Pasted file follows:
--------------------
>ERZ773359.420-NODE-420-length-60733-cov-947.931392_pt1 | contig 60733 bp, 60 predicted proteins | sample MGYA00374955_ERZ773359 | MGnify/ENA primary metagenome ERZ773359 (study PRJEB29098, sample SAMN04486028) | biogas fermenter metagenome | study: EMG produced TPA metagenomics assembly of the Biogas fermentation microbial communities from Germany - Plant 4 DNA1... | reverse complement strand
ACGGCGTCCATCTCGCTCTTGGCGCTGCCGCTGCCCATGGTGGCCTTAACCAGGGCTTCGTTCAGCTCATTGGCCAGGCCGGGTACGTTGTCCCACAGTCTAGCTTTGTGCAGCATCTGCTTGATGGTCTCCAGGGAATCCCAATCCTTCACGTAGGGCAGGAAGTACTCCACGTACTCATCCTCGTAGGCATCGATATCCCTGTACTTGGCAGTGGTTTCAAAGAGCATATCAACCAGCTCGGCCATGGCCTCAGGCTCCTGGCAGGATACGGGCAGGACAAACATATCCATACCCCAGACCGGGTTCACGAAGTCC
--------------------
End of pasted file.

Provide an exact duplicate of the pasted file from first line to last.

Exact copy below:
>ERZ773359.420-NODE-420-length-60733-cov-947.931392_pt1 | contig 60733 bp, 60 predicted proteins | sample MGYA00374955_ERZ773359 | MGnify/ENA primary metagenome ERZ773359 (study PRJEB29098, sample SAMN04486028) | biogas fermenter metagenome | study: EMG produced TPA metagenomics assembly of the Biogas fermentation microbial communities from Germany - Plant 4 DNA1... | reverse complement strand
ACGGCGTCCATCTCGCTCTTGGCGCTGCCGCTGCCCATGGTGGCCTTAACCAGGGCTTCGTTCAGCTCATTGGCCAGGCCGGGTACGTTGTCCCACAGTCTAGCTTTGTGCAGCATCTGCTTGATGGTCTCCAGGGAATCCCAATCCTTCACGTAGGGCAGGAAGTACTCCACGTACTCATCCTCGTAGGCATCGATATCCCTGTACTTGGCAGTGGTTTCAAAGAGCATATCAACCAGCTCGGCCATGGCCTCAGGCTCCTGGCAGGATACGGGCAGGACAAACATATCCATACCCCAGACCGGGTTCACGAAGTCC